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  • HISTORY OF JOHN CALVIN -
    THE REFORMER’S WORK AT GENEVA.


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    THE Ratisbon Conference having been so unsuccessful, and the disorders at Geneva so continuous since the expulsion of the two Reformers, that city began to think that it might be desirable to recall them. Accordingly, three attempts were made to induce Calvin to return; but he hesitated.

    Then private letters were written to him by the citizens, begging him to return.

    In his reply to the Council he wrote, October 23rd, 1540: “I am in singular perplexity; having the desire to meet your wish, and to wrestle with all the grace that God has given me to get her brought back into a better condition.

    On the other hand, I cannot slightingly quit, or lay down lightly, the charge to which the Lord has called me, without being relieved of it by regular and lawful means. For so have I always believed and taught, and to the present moment cannot persuade myself to the contrary, that when our Lord appoints a man as pastor in a church to teach in His Word, he ought to consider himself as engaged to take the government of it, so that he may not lightly withdraw from it, or without the settled testimony in his own heart, and the testimony of the faithful, that the Lord has discharged him.”

    To Viret he wrote: “I could not read one part of your letter without a laugh. It is that in which you exhibit so much care for my prosperity. Shall I then go to Geneva to secure my peace? Why not rather submit to be crucified? It would be better to perish at once than to be tormented to death in that chamber of torture. If you wish indeed my welfare, dear Viret, pray cease from such advice as this.”

    To Farel he wrote: “Who will not pardon me, if I do not again willingly throw myself into a whirlpool which I have found so dangerous?”

    At length Bucer urged upon him that it was his duty to return; and this argument was one likely to prevail with him. It did prevail. Then, in May, 1541, the Council of Geneva revoked the sentence of exile pronounced against the Reformers in 1538.

    On September 13th, 1541, Calvin returned to Geneva, and took up the work which had been interrupted. The Council provided him a house, and voted him a stipend of 500 florins per year, equal to £140. The Reformer lost no time in entering upon his work. Within a few days of his arrival, the citizens were summoned to the cathedral for confession of sin and prayer to God. After this, Calvin set himself to construct for Geneva a form of government that would establish the Reformation on a secure basis. His idea seems to have been a kind of Biblical Republic combining church and state into one organization, very much after the order of things prevailing in the time of Moses. It is important to realize this, as it will explain much of what followed. Writing to Farel on September 16th, 1541, he says of this: “Immediately after I had offered my services to the Senate, I declared that a church could not hold together unless a settled government should be agreed on, such as is prescribed to us in the Word of God, and such as was in use in the ancient church. I requested that they would appoint certain of their number who might confer with us on the subject. Six were then appointed.”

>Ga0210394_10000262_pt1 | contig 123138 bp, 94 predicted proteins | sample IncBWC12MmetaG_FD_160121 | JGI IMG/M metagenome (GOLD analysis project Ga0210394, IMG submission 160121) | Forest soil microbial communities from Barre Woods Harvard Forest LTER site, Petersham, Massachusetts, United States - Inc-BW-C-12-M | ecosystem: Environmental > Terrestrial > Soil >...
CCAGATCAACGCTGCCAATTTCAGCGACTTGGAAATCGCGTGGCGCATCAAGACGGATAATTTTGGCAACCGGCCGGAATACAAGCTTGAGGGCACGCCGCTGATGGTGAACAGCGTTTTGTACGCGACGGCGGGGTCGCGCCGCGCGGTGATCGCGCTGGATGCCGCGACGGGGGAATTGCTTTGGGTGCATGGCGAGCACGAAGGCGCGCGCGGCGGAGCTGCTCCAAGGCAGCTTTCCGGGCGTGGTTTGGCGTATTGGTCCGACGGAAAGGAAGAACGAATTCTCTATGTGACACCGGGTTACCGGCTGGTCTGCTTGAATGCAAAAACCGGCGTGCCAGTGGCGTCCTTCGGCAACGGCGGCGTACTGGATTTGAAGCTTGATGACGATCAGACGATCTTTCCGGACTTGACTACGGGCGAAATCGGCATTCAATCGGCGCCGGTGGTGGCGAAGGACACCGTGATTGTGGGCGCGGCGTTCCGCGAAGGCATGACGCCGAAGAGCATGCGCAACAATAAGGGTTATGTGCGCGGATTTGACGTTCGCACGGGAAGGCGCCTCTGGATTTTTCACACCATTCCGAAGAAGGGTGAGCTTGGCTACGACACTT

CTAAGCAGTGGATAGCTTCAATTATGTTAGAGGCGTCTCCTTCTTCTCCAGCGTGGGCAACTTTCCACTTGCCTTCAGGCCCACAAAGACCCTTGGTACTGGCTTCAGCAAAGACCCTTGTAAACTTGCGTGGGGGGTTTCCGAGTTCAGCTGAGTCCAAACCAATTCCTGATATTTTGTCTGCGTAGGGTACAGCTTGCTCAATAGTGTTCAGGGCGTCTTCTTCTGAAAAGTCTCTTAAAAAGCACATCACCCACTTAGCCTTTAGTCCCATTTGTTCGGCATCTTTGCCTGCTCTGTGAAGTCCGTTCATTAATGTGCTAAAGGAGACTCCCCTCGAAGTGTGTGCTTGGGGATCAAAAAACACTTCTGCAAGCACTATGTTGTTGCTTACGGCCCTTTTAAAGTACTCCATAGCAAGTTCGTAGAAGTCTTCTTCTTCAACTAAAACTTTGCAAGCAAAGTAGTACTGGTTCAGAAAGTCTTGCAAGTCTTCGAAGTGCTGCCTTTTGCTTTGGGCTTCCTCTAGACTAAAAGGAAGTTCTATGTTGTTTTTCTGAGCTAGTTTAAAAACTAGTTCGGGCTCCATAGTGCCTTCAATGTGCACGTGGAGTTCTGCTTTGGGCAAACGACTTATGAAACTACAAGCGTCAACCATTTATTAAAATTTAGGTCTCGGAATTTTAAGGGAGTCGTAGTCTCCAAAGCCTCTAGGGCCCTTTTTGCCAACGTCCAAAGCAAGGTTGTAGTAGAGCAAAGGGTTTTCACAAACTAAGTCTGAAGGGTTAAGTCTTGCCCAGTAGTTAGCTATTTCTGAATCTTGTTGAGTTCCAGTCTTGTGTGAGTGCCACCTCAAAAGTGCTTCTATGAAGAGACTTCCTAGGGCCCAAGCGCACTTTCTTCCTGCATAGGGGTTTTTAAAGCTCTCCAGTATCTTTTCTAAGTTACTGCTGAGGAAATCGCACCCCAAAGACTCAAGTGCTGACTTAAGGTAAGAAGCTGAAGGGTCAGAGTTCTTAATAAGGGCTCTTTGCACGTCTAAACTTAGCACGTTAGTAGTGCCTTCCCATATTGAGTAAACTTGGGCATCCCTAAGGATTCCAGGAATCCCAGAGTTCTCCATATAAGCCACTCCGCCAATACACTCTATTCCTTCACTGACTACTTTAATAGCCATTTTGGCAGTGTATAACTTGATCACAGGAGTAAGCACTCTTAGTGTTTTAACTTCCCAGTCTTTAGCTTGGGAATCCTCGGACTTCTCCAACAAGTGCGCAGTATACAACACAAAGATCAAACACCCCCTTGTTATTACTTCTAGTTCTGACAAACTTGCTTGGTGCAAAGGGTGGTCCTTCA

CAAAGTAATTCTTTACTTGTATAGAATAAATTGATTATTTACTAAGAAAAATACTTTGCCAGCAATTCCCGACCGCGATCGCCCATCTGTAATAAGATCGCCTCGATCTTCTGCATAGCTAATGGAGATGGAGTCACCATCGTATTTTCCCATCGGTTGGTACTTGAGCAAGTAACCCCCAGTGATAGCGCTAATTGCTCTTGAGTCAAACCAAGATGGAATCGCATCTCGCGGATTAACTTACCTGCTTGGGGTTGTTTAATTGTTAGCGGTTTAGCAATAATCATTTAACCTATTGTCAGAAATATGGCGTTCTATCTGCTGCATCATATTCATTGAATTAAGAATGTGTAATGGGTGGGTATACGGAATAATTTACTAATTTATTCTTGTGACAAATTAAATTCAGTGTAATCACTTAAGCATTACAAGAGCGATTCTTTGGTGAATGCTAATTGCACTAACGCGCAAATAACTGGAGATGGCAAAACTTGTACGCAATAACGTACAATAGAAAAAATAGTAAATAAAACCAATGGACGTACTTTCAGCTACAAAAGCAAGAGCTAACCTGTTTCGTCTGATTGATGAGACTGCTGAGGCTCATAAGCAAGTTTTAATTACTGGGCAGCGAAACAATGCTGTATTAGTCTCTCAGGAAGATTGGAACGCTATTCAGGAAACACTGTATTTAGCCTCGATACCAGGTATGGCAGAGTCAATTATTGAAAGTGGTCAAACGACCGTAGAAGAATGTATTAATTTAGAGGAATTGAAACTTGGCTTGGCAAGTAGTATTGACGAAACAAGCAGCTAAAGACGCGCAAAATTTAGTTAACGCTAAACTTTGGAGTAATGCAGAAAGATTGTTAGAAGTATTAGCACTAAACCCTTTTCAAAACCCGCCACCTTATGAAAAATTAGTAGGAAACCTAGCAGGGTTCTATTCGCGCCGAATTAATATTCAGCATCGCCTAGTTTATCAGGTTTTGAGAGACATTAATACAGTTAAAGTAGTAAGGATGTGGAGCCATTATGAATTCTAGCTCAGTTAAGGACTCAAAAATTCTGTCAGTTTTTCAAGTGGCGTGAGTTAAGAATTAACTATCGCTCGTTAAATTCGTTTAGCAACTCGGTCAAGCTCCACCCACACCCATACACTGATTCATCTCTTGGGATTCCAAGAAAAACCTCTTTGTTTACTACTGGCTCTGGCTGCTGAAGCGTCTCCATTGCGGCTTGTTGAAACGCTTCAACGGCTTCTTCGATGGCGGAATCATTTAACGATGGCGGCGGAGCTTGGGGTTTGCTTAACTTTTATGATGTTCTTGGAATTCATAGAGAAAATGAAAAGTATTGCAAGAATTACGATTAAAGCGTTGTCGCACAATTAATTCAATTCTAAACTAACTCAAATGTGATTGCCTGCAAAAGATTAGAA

A draft of the agreed laws of discipline was presented to the Council on September 28th; and its history then is: examination continued to October 27; adopted by the Two Hundred, November 9; accepted by the General Council, November 20; and finally voted by the people on January 2nd, 1542. “It is from that date,” records Bungener, “that the Calvinistic republic legally dates.”

    The church was to be governed by four orders: pastors, doctors, elders, deacons. The pastors were to rule, the doctors to teach, the elders to govern, and the deacons to receive and pay money.

    This authority was vested in a “Consistory,” which was composed of six ministers and twelve elders. The elders were elected annually, and were to be men of good and blameless conduct moved by the fear of God. They were required to take the oath of allegiance to the state and of fidelity to the church. They therefore represented the idea that Geneva was a Church-State. This was Calvin’s high ideal. Their duty was to look after the conduct of every citizen; and their power was to punish every breach of the rules of the state. Its jurisdiction therefore was not only civil, but spiritual. Every church question thus tended to become civil; and every civil question to become ecclesiastical. It was not recognized by Geneva that the two would never unite, so long as human nature remains what it is. This arrangement afterwards caused confusion and resistance.

    The Consistory sat every Thursday to examine charges of misconduct, to administer justice, to punish offenders. Every offense against the church, such as refusal to attend divine service, and especially “heresy,” thus became a civil offense, punishable by the city magistrates.

    These principles of “church-and-state” government were not solely Calvin’s: they were shared by all the pastors at Zurich, Berne, Basle, and Geneva alike. In these ideas they were neither before nor behind their age: but the one thing that has laid Calvin more open to attack is the fact that he defended his position with calm and logical argument. His great fault, if fault it was, was his idea, which, however, he only shared with other Reformers, of building up a spiritual church upon the sandy foundation of an earthly republic; or at least of welding the two into one.